I’m Mark Moseley, and for past six years I’ve used the pen name “oyster” at my blog, Your Right Hand Thief. It’s a real pleasure to be the new opinion columnist at The Lens. For me, blogging serves as a therapeutic alternative to yelling at the TV. So my challenge here is to vent in a way that creates useful friction for The Lens audience because without friction there is no thought.
Naturally, my style will differ from my esteemed predecessor, Eli Ackerman. By way of introduction, I was tempted to compile a selection of “greatest hits” from Your Right Hand Thief. But why set the bar any higher than necessary? You can search those archives if you’re interested in the typical direction and tone of my political rants.
What better way to distinguish myself from my predecessor than by tackling nearly the same topic he wrote about in his first Lens post, and quote approvingly from his follow up post in April? In that post, Eli observed:
[It] doesn’t look like this campaign [for LA House District 93] is much about “the issues” and public persuasion. Instead, it looks like this election is going to come down to turnout and endorsements. That’s too bad because District 93 is home to the city’s commercial base, several of its keystone neighborhoods, and several controversial development projects. Meanwhile, New Orleanians will need an advocate as the Legislature poises to pare down spending to make up for a $300 million hole in the state budget.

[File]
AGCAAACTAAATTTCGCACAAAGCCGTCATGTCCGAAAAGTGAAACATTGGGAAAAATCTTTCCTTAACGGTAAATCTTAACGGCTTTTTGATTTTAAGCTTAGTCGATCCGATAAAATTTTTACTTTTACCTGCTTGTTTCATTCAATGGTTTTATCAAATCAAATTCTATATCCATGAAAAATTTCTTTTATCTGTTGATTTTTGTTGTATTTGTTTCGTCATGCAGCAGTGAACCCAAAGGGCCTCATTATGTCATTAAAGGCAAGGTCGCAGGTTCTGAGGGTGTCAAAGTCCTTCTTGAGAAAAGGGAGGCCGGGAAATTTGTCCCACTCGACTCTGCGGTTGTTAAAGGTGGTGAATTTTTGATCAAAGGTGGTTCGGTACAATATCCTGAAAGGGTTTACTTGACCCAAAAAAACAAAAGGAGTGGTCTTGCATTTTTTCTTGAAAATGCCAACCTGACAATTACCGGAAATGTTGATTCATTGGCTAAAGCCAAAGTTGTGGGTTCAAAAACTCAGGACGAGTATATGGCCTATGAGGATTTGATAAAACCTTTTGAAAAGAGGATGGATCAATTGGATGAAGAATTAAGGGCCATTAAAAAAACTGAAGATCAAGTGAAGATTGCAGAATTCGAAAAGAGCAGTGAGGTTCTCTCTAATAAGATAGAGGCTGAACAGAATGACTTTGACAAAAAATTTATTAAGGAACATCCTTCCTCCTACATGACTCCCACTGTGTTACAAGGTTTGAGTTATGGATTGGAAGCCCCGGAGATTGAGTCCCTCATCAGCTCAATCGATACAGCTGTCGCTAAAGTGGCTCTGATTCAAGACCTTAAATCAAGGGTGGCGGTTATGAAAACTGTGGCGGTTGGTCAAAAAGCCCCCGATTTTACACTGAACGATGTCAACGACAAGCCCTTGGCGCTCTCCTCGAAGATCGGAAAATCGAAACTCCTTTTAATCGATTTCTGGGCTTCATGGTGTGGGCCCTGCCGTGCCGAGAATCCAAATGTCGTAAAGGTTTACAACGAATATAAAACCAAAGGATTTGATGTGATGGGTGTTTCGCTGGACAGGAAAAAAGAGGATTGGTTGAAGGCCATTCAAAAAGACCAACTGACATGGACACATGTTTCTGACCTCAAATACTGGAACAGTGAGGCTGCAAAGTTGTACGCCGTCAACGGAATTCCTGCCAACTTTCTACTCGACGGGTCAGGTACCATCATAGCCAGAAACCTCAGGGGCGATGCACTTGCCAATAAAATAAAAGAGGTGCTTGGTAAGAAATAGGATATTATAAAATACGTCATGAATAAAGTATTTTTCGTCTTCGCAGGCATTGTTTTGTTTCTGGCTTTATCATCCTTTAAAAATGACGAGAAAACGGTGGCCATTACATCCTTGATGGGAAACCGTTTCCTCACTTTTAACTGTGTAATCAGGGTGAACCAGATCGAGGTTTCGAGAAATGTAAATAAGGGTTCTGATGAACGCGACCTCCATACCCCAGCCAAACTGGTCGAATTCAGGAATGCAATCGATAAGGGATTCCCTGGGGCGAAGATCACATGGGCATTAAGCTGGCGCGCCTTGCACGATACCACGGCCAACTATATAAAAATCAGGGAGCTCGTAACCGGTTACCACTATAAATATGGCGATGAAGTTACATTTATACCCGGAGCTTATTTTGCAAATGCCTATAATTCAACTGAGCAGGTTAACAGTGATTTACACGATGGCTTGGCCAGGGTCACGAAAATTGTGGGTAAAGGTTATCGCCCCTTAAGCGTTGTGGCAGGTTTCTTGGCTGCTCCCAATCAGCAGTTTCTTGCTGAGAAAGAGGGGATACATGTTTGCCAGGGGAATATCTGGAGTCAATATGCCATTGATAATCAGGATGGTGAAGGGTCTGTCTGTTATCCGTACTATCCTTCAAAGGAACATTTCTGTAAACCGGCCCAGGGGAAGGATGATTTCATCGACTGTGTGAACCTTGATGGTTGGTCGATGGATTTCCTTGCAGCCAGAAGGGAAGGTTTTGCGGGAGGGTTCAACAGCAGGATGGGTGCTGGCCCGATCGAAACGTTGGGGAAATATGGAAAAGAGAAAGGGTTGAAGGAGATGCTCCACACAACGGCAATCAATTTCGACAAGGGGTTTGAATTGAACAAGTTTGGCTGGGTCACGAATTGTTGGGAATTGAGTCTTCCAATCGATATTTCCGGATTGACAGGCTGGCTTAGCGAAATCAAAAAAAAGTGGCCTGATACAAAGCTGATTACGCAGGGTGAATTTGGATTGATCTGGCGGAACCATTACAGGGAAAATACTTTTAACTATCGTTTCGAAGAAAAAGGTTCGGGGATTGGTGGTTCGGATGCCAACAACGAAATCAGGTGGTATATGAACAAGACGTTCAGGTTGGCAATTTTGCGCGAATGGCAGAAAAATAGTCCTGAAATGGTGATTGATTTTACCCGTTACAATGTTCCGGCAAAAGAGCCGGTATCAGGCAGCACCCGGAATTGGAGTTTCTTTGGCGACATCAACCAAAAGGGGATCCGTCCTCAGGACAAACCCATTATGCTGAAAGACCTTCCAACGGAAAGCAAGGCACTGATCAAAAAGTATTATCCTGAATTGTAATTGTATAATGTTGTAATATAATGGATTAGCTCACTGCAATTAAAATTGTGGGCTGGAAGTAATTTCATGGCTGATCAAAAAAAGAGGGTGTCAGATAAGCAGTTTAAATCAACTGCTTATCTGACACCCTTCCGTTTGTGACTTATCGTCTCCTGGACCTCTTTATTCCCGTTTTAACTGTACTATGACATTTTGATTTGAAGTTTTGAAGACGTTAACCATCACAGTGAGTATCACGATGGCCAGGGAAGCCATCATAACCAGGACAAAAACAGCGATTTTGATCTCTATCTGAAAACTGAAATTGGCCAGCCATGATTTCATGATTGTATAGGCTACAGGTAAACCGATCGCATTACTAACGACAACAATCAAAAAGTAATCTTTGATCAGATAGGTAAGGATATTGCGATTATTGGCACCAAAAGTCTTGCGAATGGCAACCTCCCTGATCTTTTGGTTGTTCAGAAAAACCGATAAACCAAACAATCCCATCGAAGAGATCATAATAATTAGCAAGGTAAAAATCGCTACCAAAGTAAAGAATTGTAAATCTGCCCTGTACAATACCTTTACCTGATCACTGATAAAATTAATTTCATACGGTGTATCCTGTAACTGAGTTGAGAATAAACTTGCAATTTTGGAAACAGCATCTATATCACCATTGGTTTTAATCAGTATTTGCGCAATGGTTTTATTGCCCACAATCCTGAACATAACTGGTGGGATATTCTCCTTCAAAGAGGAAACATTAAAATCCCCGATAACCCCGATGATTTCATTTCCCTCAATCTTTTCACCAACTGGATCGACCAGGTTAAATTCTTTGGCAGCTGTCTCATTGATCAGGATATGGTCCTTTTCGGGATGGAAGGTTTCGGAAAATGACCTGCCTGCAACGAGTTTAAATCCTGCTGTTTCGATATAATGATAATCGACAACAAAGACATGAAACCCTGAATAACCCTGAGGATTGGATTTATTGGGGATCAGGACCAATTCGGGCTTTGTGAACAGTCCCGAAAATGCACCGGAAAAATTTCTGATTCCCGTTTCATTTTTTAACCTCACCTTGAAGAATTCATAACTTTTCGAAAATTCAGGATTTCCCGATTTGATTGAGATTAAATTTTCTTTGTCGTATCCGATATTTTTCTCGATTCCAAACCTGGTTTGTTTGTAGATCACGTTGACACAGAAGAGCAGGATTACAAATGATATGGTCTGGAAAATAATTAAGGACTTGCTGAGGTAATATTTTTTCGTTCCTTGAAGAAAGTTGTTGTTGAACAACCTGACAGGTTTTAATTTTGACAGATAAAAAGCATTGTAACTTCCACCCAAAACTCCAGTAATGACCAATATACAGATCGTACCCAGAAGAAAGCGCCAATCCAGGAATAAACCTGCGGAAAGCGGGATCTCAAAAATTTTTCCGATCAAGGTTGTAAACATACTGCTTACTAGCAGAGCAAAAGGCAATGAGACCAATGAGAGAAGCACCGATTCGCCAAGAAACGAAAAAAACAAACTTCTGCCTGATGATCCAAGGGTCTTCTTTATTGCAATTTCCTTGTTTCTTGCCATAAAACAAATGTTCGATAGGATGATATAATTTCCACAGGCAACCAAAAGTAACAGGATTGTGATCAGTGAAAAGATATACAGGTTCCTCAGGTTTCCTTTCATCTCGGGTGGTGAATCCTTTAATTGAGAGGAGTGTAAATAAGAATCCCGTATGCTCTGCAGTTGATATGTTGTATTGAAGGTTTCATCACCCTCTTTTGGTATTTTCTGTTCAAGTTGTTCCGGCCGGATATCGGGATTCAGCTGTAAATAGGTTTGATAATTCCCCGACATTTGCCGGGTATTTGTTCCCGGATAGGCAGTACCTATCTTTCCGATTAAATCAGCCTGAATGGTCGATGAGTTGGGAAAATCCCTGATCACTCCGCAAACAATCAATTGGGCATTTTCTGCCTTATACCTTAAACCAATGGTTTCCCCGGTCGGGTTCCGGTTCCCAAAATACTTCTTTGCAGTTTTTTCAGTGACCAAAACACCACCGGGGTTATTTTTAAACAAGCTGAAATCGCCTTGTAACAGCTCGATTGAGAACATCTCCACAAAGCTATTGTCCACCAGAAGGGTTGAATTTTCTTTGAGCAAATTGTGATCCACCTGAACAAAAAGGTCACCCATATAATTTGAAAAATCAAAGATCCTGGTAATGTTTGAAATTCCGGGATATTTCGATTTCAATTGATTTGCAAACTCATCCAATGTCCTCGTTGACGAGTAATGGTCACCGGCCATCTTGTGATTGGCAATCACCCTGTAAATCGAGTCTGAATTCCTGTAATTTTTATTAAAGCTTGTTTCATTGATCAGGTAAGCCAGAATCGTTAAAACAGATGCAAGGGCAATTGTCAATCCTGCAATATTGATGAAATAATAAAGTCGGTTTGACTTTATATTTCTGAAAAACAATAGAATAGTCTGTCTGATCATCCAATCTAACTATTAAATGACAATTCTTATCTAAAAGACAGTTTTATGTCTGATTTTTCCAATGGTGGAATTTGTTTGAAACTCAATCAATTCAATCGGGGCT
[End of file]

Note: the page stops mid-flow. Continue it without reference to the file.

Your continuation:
Well, it seems even that forecast was optimistic. In the past two weeks a sleepy, low-profile House runoff between James Perry and Helena Moreno has become a nasty fight dominated by thinly veiled character attacks, lawsuits, and political blunders. While these aren’t unprecedented developments in Louisiana politics, I’m truly amazed at the poor handling of the situation by the James Perry campaign. What the f$#*! are you doing, I’d like to ask. It seems the Perry campaign is determined to make the same sort of tactical errors it made during the mayoral race.
Let’s review the latest: reeling from the Moreno’s TV attack ads about James Perry’s long history of parking tickets, driving violations and general disregard for these low-level crimes, the Perry campaign responded by issuing a press release raising bogus “questions” about Moreno’s vehicular collision from seven years ago
Moreno was not cited in the… crash, in which a passenger in another vehicle was killed when its driver blew through a red light and collided with Moreno’s SUV, Perry says the incident report alleges “negligent homicide and apparent preferential treatment.”
Helena Moreno was not at fault but Perry thought he could gain traction by repackaging a non-story which most (but not all) of the media had pointedly ignored. Perry claimed he was merely asking “questions” about Moreno’s role in the incident, but he was actually sculpting an incomplete set of facts so that he could cast doubt on her ethics and link Moreno to the scary words “negligent homicide.” Moreno forcefully responded to Perry’s exploitation of the incident, saying she felt “almost abused” by Perry’s implications, and that she would not participate in the remaining debates because she didn’t want to be in the same room with Perry. Then, for good measure, Moreno filed a lawsuit against Perry regarding another matter.